The Stowaway shines in terms of vertical height adjustment. Most similar products bring around 6” of height adjustment—iMovR’s closest competitor quality-wise, Humanscale, manufactures an arm with 7” of adjustment. The Stowaway is capable of 8.8” inches of vertical adjustment, the best we’ve seen from a standard keyboard tray arm. With such a sweeping range of adjustments, the Stowaway can actually reach above the desk surface. For very tall individuals whose adjustable height desks just don’t reach high enough for ergonomic comfort this added height can be a real blessing.
The Stowaway’s lever-locking system is easy to use and holds fast in any position. Lifting the front of the board allows a user to vertically adjust the tray arm while lowering it locks the Stowaway firmly in place. A handy knob controls negative tilt (the Stowaway can also adjust to 10º of positive inclination, a good option for users who prefer to work in a reclined position). All of these adjustments are tracked by a small grid on the front of the tray arm. We love this feature–yes, partly because it looks cool (it was instantly dubbed the “battleship board”), but also because it makes tracking and remembering your favorite positions much, much easier.
Most adjustable keyboard trays come in one of two shapes. “Big board” options are exactly what they sound like, and are designed to accommodate keyboard and mouse side by side. The other option comes with a smaller keyboard platform and an attached mouse tray.
The second design carries a few advantages. The mouse platform can swivel around from any position on the left or right edges of the keyboard tray, allowing you to bring your mouse closer to your body (eliminating reach is ergonomically beneficial). What’s more, the platform also has a couple of inches of independent height adjustment, and independent tilt adjustment—both of which are really handy features, as the best location for your keyboard isn’t necessarily the best for your mouse. Those of you with Microsoft Natural ergonomic keyboards, or similar products, also have the option of removing the leather-like foam-filled palm rest and using your board’s built-in rests instead.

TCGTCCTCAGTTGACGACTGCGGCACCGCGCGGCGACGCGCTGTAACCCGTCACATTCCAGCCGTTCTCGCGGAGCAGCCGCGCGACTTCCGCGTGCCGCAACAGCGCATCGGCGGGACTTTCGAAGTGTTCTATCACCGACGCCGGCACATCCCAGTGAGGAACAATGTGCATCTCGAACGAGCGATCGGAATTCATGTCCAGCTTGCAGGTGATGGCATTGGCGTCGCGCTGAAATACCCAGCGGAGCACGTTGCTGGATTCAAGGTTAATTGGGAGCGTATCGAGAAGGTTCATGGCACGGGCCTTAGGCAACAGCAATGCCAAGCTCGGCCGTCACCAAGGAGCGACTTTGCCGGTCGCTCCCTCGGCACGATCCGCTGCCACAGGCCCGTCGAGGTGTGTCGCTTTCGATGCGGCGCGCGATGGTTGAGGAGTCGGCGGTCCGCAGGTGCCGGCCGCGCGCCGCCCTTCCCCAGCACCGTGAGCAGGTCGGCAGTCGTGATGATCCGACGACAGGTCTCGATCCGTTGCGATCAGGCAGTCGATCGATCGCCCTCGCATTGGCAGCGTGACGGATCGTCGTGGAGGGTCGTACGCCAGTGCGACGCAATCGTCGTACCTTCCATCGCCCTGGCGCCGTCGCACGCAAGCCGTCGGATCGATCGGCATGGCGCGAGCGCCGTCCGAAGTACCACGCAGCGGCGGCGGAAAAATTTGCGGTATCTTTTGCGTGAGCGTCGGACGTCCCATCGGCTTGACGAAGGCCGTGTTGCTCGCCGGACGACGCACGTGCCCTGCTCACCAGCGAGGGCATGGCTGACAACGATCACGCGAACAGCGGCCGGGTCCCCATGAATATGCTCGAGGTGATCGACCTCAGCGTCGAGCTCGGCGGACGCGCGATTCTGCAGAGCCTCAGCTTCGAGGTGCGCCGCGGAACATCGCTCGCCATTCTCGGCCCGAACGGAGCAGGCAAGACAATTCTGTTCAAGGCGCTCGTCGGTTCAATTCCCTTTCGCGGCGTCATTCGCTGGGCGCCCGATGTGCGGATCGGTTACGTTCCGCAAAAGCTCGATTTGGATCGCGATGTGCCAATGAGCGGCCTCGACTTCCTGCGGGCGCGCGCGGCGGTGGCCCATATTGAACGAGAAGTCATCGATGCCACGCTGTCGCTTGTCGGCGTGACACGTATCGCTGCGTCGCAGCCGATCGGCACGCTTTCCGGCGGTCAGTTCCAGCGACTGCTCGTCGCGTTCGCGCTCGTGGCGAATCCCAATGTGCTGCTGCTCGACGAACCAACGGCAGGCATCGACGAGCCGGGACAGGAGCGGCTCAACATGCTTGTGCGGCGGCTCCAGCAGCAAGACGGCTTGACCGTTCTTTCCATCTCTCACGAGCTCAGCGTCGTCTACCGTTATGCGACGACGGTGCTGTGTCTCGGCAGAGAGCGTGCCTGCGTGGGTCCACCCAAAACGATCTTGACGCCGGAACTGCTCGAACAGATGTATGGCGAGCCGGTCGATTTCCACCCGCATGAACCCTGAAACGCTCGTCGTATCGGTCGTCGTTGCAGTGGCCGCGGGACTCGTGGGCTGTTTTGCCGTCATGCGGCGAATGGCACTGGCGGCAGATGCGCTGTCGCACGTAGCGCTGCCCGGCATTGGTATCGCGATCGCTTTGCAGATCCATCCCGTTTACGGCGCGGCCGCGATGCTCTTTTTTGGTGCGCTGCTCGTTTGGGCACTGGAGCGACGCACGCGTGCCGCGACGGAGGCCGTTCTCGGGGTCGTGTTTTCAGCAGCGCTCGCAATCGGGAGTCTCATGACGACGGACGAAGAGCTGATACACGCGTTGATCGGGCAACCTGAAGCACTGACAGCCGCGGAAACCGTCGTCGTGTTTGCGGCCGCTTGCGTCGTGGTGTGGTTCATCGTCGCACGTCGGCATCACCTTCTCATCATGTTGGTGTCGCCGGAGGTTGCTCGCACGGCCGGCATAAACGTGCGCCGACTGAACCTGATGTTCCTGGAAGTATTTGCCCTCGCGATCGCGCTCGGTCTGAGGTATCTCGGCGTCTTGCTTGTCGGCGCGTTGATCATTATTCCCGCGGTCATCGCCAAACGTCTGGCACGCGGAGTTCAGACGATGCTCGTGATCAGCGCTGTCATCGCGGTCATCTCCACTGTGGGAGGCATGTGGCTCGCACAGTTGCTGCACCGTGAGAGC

iMovR built their tops with the Stowaway in mind, and we would be remiss if we didn’t talk about the predrilled holes for keyboard tray installation that come standard with any ThermoDesk top. These pilot holes made placing and installing the tray enormously easier and faster. All trays we’ve seen before had to be carefully positioned and installed—a process we all quickly learned to dislike here at the office. No one really likes guddling about with templates, drill bits, and tape measures—something that iMovR mercifully took to heart. Pilot holes cut installation time in half, by making it a simple matter of lining up the rail and screwing it in.
The 21.75″ rail of the Stowaway is meant to be installed horizontally along the leading edge of the desk, either flush against the edge (for greater height adjustment) or recessed a couple of inches (to allow a user to stay close to their desk). Horizontal placement helps ensure that a user can find an ergonomic position to work from, and removes some of the stress of getting the rail perfectly placed during installation. While this decision doesn’t allow “roll-away” storage—i.e. sliding the tray under the desk—Stowaway trays can still be tucked away when not in use. A swiveling mechanism makes it possible to swing the arm under the desk, completely hiding it and preventing any bumps from passing coworkers.
This installation is quite easy for an adjustable keyboard tray, but if it still makes you uncomfortable, the SteadyType Exo and its 30-second installation could be a great option.
If you do want to install the Stowaway so you can slide the tray under the desk, you can always use iMovR’s keyboard tray adapter kit for standing desks, which allows you to use spacers to install a keyboard tray under the crossbar that essentially all standing desks have. This method of installation is slightly more complicated since you will need to position the assembly where you want it, mark the holes, pre-drill the holes, and then screw it in.
There are the usual words of caution when installing anything that requires you to drill holes in your desk. This method will result in a very secure connection but carries obvious risks, like drilling too far and penetrating the surface of your desktop (if this makes you nervous you can always invest a few dollars in a drill bit with adjustable depth). The wood screws in this spacer kit are less than ¾” which is short enough to not drill through any common desktop surface.
For a more thorough look at installing an adjustable keyboard tray on a standing desk, check out our primer on the subject.